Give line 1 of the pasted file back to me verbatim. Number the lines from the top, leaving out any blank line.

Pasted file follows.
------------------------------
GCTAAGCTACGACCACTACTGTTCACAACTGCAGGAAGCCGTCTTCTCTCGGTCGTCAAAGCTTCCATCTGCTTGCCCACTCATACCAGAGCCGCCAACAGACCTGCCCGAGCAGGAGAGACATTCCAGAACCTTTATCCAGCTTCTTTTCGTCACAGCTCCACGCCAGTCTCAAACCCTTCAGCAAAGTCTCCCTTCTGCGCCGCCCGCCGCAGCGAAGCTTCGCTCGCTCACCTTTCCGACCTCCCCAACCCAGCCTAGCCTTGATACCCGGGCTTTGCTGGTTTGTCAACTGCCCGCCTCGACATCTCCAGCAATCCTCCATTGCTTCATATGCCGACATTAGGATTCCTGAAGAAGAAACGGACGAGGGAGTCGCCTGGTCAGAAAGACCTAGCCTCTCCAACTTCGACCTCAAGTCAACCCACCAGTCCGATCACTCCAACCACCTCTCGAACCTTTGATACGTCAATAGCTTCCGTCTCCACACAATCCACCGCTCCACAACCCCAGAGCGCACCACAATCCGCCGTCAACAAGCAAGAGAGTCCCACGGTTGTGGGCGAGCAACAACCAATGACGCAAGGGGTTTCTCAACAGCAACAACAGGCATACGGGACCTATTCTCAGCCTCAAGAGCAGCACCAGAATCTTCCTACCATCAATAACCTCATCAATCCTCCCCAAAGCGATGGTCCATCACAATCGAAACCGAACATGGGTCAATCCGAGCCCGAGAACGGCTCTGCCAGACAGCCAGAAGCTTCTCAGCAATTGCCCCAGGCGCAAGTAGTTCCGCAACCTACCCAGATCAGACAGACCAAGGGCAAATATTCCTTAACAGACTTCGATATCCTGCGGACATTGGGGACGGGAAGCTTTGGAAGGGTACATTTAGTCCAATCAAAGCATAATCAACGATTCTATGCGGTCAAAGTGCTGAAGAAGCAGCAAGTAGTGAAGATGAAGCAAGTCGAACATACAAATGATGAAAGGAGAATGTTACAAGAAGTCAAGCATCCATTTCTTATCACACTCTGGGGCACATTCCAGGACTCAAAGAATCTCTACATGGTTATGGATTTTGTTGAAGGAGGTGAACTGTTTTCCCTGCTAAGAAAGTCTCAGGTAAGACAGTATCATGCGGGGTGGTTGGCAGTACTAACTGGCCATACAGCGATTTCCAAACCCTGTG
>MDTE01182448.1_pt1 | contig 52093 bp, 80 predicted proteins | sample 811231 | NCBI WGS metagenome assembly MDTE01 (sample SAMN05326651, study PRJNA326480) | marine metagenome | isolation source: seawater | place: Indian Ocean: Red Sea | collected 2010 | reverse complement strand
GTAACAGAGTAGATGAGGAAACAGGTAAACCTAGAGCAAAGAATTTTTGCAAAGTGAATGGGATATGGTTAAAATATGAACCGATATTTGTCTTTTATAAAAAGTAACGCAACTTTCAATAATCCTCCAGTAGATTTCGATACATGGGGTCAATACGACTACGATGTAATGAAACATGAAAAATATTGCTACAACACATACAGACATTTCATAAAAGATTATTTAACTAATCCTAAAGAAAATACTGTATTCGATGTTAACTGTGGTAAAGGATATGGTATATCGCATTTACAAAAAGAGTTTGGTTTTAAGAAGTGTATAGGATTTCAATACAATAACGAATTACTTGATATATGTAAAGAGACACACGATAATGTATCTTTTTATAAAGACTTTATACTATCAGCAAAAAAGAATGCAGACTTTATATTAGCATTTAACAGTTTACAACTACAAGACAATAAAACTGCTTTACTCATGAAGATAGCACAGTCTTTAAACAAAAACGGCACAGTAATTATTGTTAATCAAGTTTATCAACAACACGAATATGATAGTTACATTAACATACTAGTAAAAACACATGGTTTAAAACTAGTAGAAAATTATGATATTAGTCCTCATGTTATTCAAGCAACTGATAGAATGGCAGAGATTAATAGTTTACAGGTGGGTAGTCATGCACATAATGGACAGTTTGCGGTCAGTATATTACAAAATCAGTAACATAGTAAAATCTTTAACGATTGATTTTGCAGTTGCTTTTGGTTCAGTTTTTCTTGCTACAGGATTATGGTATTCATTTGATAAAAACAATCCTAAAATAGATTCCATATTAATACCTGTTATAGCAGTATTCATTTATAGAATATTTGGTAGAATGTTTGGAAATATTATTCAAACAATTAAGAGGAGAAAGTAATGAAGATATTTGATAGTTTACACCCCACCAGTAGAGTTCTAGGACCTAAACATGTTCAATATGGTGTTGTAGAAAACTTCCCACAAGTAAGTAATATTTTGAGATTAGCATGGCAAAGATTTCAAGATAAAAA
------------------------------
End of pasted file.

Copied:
GCTAAGCTACGACCACTACTGTTCACAACTGCAGGAAGCCGTCTTCTCTCGGTCGTCAAAGCTTCCATCTGCTTGCCCACTCATACCAGAGCCGCCAACAGACCTGCCCGAGCAGGAGAGACATTCCAGAACCTTTATCCAGCTTCTTTTCGTCACAGCTCCACGCCAGTCTCAAACCCTTCAGCAAAGTCTCCCTTCTGCGCCGCCCGCCGCAGCGAAGCTTCGCTCGCTCACCTTTCCGACCTCCCCAACCCAGCCTAGCCTTGATACCCGGGCTTTGCTGGTTTGTCAACTGCCCGCCTCGACATCTCCAGCAATCCTCCATTGCTTCATATGCCGACATTAGGATTCCTGAAGAAGAAACGGACGAGGGAGTCGCCTGGTCAGAAAGACCTAGCCTCTCCAACTTCGACCTCAAGTCAACCCACCAGTCCGATCACTCCAACCACCTCTCGAACCTTTGATACGTCAATAGCTTCCGTCTCCACACAATCCACCGCTCCACAACCCCAGAGCGCACCACAATCCGCCGTCAACAAGCAAGAGAGTCCCACGGTTGTGGGCGAGCAACAACCAATGACGCAAGGGGTTTCTCAACAGCAACAACAGGCATACGGGACCTATTCTCAGCCTCAAGAGCAGCACCAGAATCTTCCTACCATCAATAACCTCATCAATCCTCCCCAAAGCGATGGTCCATCACAATCGAAACCGAACATGGGTCAATCCGAGCCCGAGAACGGCTCTGCCAGACAGCCAGAAGCTTCTCAGCAATTGCCCCAGGCGCAAGTAGTTCCGCAACCTACCCAGATCAGACAGACCAAGGGCAAATATTCCTTAACAGACTTCGATATCCTGCGGACATTGGGGACGGGAAGCTTTGGAAGGGTACATTTAGTCCAATCAAAGCATAATCAACGATTCTATGCGGTCAAAGTGCTGAAGAAGCAGCAAGTAGTGAAGATGAAGCAAGTCGAACATACAAATGATGAAAGGAGAATGTTACAAGAAGTCAAGCATCCATTTCTTATCACACTCTGGGGCACATTCCAGGACTCAAAGAATCTCTACATGGTTATGGATTTTGTTGAAGGAGGTGAACTGTTTTCCCTGCTAAGAAAGTCTCAGGTAAGACAGTATCATGCGGGGTGGTTGGCAGTACTAACTGGCCATACAGCGATTTCCAAACCCTGTG